Posted tagged ‘experts’

“Souvenirs are perishable; fortunately, memories are not”

October 6, 2011

The house was really chilly this morning. I was nestled under the covers, and Fern and Gracie were right beside me sharing their warmth. When I came downstairs, I decided to turn on the heat for just a while to warm up the house. The heat didn’t go on. I cursed. Nothing riles me more than stuff not working, stuff I have to call an expert to come and fix. I wish my family was more diverse. I think every family should have an electrician, a plumber and a generalist who can fix most anything else. It should be a rule. I know this will cost me big just for the guy to walk through the front door. I suppose finding out before it got really cold was a lucky break, but then people break arms and legs so that word has its downside.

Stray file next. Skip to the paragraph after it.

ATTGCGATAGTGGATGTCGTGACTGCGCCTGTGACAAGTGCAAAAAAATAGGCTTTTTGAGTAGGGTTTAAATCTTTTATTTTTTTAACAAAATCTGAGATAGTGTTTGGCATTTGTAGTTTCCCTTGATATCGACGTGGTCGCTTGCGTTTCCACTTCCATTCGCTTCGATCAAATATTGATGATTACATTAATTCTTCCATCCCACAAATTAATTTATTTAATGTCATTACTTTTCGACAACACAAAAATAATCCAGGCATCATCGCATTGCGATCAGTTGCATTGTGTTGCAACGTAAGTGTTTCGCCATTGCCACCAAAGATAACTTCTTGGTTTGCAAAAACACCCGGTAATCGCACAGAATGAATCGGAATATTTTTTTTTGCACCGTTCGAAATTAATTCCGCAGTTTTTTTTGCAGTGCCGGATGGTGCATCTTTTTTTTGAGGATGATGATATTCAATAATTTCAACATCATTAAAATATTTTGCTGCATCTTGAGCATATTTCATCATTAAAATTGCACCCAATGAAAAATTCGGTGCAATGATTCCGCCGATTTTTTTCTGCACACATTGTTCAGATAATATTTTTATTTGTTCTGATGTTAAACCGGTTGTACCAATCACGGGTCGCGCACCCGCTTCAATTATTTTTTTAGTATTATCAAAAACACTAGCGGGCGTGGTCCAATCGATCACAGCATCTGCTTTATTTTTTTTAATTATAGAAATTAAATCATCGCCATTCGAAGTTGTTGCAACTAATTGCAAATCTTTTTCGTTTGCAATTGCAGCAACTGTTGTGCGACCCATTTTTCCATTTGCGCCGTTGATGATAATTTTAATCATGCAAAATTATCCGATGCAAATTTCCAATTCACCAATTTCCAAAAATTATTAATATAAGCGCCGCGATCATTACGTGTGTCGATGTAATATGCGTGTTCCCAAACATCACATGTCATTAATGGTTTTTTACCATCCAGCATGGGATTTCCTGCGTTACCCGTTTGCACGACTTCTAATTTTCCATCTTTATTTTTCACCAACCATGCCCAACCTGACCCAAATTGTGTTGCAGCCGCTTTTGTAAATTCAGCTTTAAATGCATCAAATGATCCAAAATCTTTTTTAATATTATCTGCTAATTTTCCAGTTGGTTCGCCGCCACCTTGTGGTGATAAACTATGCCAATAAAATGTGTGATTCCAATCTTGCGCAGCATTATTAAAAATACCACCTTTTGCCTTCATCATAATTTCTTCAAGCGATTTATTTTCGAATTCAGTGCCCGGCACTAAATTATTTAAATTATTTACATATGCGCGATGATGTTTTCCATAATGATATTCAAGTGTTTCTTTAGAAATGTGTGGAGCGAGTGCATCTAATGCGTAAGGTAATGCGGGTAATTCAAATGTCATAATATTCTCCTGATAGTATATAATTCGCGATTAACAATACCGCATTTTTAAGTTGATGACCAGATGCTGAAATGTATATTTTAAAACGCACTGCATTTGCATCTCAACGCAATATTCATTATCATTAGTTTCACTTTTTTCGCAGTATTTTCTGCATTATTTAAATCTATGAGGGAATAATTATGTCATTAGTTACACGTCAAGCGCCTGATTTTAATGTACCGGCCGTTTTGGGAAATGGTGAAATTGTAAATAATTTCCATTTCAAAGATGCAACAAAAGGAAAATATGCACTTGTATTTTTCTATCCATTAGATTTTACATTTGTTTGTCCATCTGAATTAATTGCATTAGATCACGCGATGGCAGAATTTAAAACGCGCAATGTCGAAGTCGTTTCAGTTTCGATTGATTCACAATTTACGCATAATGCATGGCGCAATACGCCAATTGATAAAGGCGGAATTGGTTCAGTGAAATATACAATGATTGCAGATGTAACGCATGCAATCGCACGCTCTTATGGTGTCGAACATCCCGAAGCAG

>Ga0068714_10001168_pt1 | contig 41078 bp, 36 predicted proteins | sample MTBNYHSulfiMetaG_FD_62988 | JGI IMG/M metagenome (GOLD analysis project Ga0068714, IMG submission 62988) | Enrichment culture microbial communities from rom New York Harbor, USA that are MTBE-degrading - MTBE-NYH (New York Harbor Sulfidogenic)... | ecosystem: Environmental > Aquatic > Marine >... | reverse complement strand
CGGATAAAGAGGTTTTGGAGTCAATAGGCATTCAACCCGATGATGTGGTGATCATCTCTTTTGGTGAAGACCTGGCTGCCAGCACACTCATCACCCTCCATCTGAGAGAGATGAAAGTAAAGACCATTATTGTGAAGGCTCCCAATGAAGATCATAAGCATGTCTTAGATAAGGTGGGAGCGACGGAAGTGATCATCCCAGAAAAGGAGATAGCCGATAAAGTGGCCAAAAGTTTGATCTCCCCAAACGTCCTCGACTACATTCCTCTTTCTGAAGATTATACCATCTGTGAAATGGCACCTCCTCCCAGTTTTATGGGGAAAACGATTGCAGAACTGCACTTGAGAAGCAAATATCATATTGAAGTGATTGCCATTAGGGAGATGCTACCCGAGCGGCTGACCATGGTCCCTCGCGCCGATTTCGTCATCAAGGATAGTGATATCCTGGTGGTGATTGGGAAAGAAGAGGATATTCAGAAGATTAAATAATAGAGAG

Summer is making a return engagement this weekend. Each day will be in the 70’s. I’m thinking it’s  a farewell present.

My house is filled with stuff which has meaning only for me. The living room is mostly Ghana. A green basket I brought back home with me forty years ago sits under a table. Gold weights are on another table. Next to them is the top of a linguist staff and an old oware board leans against the same table. Finger bells are on the hearth. You put a round piece on each thumb and a bell on one finger of each hand to play it. I bought it in the market. I have paintings from Ghana. A couple were done by the art teacher at my school, Yao Blisah (though I don’t guarantee the spelling of his name).

In here are bags made from Bolga leather, a distinctive red and black leather still used. You can see boys working with the leather in some of my recent pictures. On the wall I have an old Bolga hat made of straw with a tie of that red and black leather. It’s a funky looking hat with straw straight up all over the woven part. I have an adrinka cloth my school gave me when I left. It is my prize Ghanaian possession.

Lately I’ve been thinking about putting together an album of pictures of all of these mementos. I’ll write stories about why each piece of Ghana is dear to me. I figure maybe they’ll become dear to someone else too.

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